A visit to Ürümqi (a city in Xinjiang, in northwestern China) was supposed to be a sort of homecoming (Link thanks to china.notspecial.org-that site and this blog post oughta be fun for the Great Firewall). Er, to clarify, many of the Uighurs, a Moslem people of Turkic descent who form the majority of Xinjiang’s population mistake me for one of them. To that I say, rachmatin, or thanks.
I’m not here to discuss politics, and considering that their typically spicy cuisine is popular ’round China, while the majority population is enjoying lamb kebabs and pilaf, they aren’t interested in debating it then either. Besides, they’d rather trample on the Uighur religion instead, stocking “Halal” fridges with Chinese lagers and dressing their children in shirts with images of pigs. And squeaky shoes. And pants that were circumcised in the back. Oh, I’ve digressed again.
Unfortunately, I only had time to visit Ürümqi, (actually a Mongolian word-can you believe they made it all the way to Hungary? I’d like to meet someone named Laszlo Khan), so I tried to pack in as much local fare as my tolerance permitted. Those photos will appear later on, but for now, I’d like to share a few food market scenes, not so much those for a complete meal, but more to show the xilmu-xil, or variety, of saccharine sundries, snacks and swallow’s nest drinks are on sale.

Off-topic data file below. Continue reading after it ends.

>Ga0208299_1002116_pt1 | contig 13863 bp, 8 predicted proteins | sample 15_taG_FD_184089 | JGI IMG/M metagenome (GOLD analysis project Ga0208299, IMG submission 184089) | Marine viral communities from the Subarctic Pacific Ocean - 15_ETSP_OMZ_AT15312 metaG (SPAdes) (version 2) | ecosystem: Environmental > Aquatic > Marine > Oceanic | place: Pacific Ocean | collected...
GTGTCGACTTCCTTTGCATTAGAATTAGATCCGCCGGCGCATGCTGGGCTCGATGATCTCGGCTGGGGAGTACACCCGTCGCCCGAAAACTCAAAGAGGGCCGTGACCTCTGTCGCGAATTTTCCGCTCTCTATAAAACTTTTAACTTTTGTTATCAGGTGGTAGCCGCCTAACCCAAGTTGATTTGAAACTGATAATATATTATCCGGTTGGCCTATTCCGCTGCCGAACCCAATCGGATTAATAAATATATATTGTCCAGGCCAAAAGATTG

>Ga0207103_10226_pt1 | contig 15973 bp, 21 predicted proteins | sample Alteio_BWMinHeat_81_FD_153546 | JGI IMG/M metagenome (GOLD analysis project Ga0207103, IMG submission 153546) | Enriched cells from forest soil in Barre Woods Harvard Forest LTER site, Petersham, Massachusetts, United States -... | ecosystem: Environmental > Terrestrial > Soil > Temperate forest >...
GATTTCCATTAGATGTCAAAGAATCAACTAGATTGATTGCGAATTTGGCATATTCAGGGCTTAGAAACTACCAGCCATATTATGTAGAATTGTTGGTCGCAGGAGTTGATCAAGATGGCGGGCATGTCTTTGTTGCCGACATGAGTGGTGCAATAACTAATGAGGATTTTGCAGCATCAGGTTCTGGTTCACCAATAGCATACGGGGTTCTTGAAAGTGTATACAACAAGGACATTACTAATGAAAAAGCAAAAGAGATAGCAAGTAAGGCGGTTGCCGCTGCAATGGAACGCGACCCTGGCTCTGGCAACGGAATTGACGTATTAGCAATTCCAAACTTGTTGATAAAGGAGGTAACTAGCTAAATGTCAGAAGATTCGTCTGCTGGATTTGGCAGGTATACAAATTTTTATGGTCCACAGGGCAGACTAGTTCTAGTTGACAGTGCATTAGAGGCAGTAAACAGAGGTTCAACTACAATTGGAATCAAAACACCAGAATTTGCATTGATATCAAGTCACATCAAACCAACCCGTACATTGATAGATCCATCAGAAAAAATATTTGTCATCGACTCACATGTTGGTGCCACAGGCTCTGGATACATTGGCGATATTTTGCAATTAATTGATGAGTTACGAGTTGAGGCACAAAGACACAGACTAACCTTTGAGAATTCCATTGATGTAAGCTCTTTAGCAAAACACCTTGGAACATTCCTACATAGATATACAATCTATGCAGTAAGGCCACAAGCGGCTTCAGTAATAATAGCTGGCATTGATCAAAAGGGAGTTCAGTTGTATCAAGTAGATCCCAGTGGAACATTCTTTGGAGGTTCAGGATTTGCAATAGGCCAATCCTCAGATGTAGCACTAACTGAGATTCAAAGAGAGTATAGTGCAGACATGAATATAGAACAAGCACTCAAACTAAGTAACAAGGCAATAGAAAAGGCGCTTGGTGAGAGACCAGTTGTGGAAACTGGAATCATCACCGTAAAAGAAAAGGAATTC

Melons are a Xinjiang staple, and count 哈密瓜 hamigua (Hami melon, from Hami city) among the favorites (Link where you’ll be more confused after reading thanks to chinaculture.org aka babelfish). They’re similar to a cantaloupe, maybe a bit drier. These particular watermelons, argh, they melted in my mouth. That’s not…refreshing at all. And the ice cream in the background? Tasted more like the container they were served in than whatever “ice cream” is supposed to taste like. It was a combo of buttermilk cardboard and Splenda. The Uighurs could use a lesson in ice cream production from their Turkish brothers by visiting thethinkingblog’s listing about Kahramanmaraş.
Dried kiwis, bananas, round things, stale things, biscuits, walnuts, and a bunch of raisins whose colors were edited with Photoshop. The lady from Sichuan let me try just about anvrything, and I’m not even sure she worked there. The items two above the goji berries (the red things on the right in the foreground) remind me of the “stones” of Johannesburg’s street food scene.
Trail Mix Paradise. China already renamed Kunming province’s Zhongdian “Shangri-la,” so why not do the same for Xinjiang (“new frontier”)? Such a bounty of nuts, grapes, legumes, berries, and seeds might make salivate any non-allergic hiker, spelunker or sand duner, but then again, it’s not as if the central government wants to promote foreign tourism to this part of the country anyway. The contents of the overdeveloped shot above would make a worthy addition to NYC’s Greenmarkets, but it’s possible that the numerous health food stores around the city that smell like a musty Newark jungle already do these snacks justice. If you do make it to Ürümqi, bring plenty of Ziploc bags for these goodies, and also a thermos bottle, as not one speck of the airport offers water for sale (most likely due to Uighur-related fear-mongering).